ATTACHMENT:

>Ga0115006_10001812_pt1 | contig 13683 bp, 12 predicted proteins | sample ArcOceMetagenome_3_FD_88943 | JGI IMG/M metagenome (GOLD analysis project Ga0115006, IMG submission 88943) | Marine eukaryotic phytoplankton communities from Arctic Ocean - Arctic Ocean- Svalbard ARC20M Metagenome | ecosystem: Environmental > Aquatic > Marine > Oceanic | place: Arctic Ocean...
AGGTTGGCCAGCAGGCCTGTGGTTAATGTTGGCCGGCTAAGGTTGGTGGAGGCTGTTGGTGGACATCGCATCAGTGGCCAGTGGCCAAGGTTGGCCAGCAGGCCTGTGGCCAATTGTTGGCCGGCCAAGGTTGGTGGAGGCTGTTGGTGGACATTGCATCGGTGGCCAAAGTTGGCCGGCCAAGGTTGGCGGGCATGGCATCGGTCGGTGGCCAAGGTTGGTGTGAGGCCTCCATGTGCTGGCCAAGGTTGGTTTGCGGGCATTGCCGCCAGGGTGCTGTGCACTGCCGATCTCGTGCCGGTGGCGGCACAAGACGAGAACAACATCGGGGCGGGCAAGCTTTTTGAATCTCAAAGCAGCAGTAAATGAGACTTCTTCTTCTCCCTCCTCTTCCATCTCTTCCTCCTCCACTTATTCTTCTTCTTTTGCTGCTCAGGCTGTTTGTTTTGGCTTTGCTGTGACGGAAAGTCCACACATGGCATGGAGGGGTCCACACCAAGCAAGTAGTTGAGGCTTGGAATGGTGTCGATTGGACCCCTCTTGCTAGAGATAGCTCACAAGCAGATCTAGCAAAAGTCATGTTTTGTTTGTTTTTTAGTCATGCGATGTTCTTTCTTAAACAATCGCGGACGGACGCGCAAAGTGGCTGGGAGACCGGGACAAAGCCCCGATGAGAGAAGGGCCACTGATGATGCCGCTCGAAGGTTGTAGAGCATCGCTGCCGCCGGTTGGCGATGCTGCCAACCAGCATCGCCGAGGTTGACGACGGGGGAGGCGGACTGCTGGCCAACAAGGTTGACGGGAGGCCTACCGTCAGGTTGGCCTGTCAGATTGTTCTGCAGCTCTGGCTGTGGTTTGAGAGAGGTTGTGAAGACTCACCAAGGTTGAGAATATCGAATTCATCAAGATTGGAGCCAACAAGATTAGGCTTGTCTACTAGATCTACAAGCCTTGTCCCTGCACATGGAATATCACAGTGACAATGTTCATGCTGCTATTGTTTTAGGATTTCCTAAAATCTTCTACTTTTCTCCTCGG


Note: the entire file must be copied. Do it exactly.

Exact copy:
>Ga0115006_10001812_pt1 | contig 13683 bp, 12 predicted proteins | sample ArcOceMetagenome_3_FD_88943 | JGI IMG/M metagenome (GOLD analysis project Ga0115006, IMG submission 88943) | Marine eukaryotic phytoplankton communities from Arctic Ocean - Arctic Ocean- Svalbard ARC20M Metagenome | ecosystem: Environmental > Aquatic > Marine > Oceanic | place: Arctic Ocean...
AGGTTGGCCAGCAGGCCTGTGGTTAATGTTGGCCGGCTAAGGTTGGTGGAGGCTGTTGGTGGACATCGCATCAGTGGCCAGTGGCCAAGGTTGGCCAGCAGGCCTGTGGCCAATTGTTGGCCGGCCAAGGTTGGTGGAGGCTGTTGGTGGACATTGCATCGGTGGCCAAAGTTGGCCGGCCAAGGTTGGCGGGCATGGCATCGGTCGGTGGCCAAGGTTGGTGTGAGGCCTCCATGTGCTGGCCAAGGTTGGTTTGCGGGCATTGCCGCCAGGGTGCTGTGCACTGCCGATCTCGTGCCGGTGGCGGCACAAGACGAGAACAACATCGGGGCGGGCAAGCTTTTTGAATCTCAAAGCAGCAGTAAATGAGACTTCTTCTTCTCCCTCCTCTTCCATCTCTTCCTCCTCCACTTATTCTTCTTCTTTTGCTGCTCAGGCTGTTTGTTTTGGCTTTGCTGTGACGGAAAGTCCACACATGGCATGGAGGGGTCCACACCAAGCAAGTAGTTGAGGCTTGGAATGGTGTCGATTGGACCCCTCTTGCTAGAGATAGCTCACAAGCAGATCTAGCAAAAGTCATGTTTTGTTTGTTTTTTAGTCATGCGATGTTCTTTCTTAAACAATCGCGGACGGACGCGCAAAGTGGCTGGGAGACCGGGACAAAGCCCCGATGAGAGAAGGGCCACTGATGATGCCGCTCGAAGGTTGTAGAGCATCGCTGCCGCCGGTTGGCGATGCTGCCAACCAGCATCGCCGAGGTTGACGACGGGGGAGGCGGACTGCTGGCCAACAAGGTTGACGGGAGGCCTACCGTCAGGTTGGCCTGTCAGATTGTTCTGCAGCTCTGGCTGTGGTTTGAGAGAGGTTGTGAAGACTCACCAAGGTTGAGAATATCGAATTCATCAAGATTGGAGCCAACAAGATTAGGCTTGTCTACTAGATCTACAAGCCTTGTCCCTGCACATGGAATATCACAGTGACAATGTTCATGCTGCTATTGTTTTAGGATTTCCTAAAATCTTCTACTTTTCTCCTCGG